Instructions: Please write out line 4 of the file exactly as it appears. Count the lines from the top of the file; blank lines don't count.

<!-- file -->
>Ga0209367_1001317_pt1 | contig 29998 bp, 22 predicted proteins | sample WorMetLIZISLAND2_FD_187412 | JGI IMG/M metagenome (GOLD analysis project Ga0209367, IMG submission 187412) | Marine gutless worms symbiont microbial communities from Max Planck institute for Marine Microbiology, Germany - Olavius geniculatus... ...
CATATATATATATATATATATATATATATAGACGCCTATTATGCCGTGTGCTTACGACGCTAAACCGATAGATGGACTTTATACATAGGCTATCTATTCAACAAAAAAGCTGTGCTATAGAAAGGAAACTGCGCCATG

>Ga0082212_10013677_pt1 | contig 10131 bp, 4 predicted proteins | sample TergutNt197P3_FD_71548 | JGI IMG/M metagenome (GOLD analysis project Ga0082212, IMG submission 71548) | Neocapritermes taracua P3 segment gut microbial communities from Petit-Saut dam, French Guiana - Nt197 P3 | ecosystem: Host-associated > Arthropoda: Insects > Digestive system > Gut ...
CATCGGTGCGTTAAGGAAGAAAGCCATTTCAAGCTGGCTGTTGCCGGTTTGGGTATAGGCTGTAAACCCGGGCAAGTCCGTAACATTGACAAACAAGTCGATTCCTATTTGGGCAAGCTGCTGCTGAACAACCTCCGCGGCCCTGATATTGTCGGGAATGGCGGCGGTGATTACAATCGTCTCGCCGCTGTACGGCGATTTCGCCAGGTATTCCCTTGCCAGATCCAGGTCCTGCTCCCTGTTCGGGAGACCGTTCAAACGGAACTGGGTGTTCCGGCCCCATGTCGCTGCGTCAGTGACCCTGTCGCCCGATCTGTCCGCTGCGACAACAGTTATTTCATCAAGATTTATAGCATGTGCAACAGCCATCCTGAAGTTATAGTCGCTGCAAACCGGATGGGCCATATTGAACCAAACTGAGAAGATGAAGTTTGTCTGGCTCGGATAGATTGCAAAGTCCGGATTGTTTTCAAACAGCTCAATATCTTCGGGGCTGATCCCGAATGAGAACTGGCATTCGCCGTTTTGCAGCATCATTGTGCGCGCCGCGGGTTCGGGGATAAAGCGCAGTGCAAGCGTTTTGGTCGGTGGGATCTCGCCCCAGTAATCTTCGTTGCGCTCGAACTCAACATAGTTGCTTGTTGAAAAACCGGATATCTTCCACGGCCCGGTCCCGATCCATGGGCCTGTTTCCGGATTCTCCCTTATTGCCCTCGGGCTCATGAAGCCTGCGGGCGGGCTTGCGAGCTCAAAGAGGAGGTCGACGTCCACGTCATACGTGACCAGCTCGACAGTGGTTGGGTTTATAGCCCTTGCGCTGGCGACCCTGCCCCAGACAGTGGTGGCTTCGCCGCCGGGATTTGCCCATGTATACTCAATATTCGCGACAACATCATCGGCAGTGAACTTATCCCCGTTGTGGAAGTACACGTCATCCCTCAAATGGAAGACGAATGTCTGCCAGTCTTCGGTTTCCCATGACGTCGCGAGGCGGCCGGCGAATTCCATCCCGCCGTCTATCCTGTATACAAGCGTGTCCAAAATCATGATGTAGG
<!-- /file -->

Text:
CATCGGTGCGTTAAGGAAGAAAGCCATTTCAAGCTGGCTGTTGCCGGTTTGGGTATAGGCTGTAAACCCGGGCAAGTCCGTAACATTGACAAACAAGTCGATTCCTATTTGGGCAAGCTGCTGCTGAACAACCTCCGCGGCCCTGATATTGTCGGGAATGGCGGCGGTGATTACAATCGTCTCGCCGCTGTACGGCGATTTCGCCAGGTATTCCCTTGCCAGATCCAGGTCCTGCTCCCTGTTCGGGAGACCGTTCAAACGGAACTGGGTGTTCCGGCCCCATGTCGCTGCGTCAGTGACCCTGTCGCCCGATCTGTCCGCTGCGACAACAGTTATTTCATCAAGATTTATAGCATGTGCAACAGCCATCCTGAAGTTATAGTCGCTGCAAACCGGATGGGCCATATTGAACCAAACTGAGAAGATGAAGTTTGTCTGGCTCGGATAGATTGCAAAGTCCGGATTGTTTTCAAACAGCTCAATATCTTCGGGGCTGATCCCGAATGAGAACTGGCATTCGCCGTTTTGCAGCATCATTGTGCGCGCCGCGGGTTCGGGGATAAAGCGCAGTGCAAGCGTTTTGGTCGGTGGGATCTCGCCCCAGTAATCTTCGTTGCGCTCGAACTCAACATAGTTGCTTGTTGAAAAACCGGATATCTTCCACGGCCCGGTCCCGATCCATGGGCCTGTTTCCGGATTCTCCCTTATTGCCCTCGGGCTCATGAAGCCTGCGGGCGGGCTTGCGAGCTCAAAGAGGAGGTCGACGTCCACGTCATACGTGACCAGCTCGACAGTGGTTGGGTTTATAGCCCTTGCGCTGGCGACCCTGCCCCAGACAGTGGTGGCTTCGCCGCCGGGATTTGCCCATGTATACTCAATATTCGCGACAACATCATCGGCAGTGAACTTATCCCCGTTGTGGAAGTACACGTCATCCCTCAAATGGAAGACGAATGTCTGCCAGTCTTCGGTTTCCCATGACGTCGCGAGGCGGCCGGCGAATTCCATCCCGCCGTCTATCCTGTATACAAGCGTGTCCAAAATCATGATGTAGG